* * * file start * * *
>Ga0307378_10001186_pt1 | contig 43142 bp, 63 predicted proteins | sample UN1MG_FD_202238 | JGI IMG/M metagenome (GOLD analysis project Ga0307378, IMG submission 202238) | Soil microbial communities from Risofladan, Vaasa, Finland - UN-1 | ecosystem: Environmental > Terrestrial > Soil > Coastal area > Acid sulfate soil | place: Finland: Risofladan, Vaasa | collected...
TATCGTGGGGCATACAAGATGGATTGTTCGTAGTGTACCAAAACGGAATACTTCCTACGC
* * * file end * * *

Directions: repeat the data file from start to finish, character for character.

>Ga0307378_10001186_pt1 | contig 43142 bp, 63 predicted proteins | sample UN1MG_FD_202238 | JGI IMG/M metagenome (GOLD analysis project Ga0307378, IMG submission 202238) | Soil microbial communities from Risofladan, Vaasa, Finland - UN-1 | ecosystem: Environmental > Terrestrial > Soil > Coastal area > Acid sulfate soil | place: Finland: Risofladan, Vaasa | collected...
TATCGTGGGGCATACAAGATGGATTGTTCGTAGTGTACCAAAACGGAATACTTCCTACGC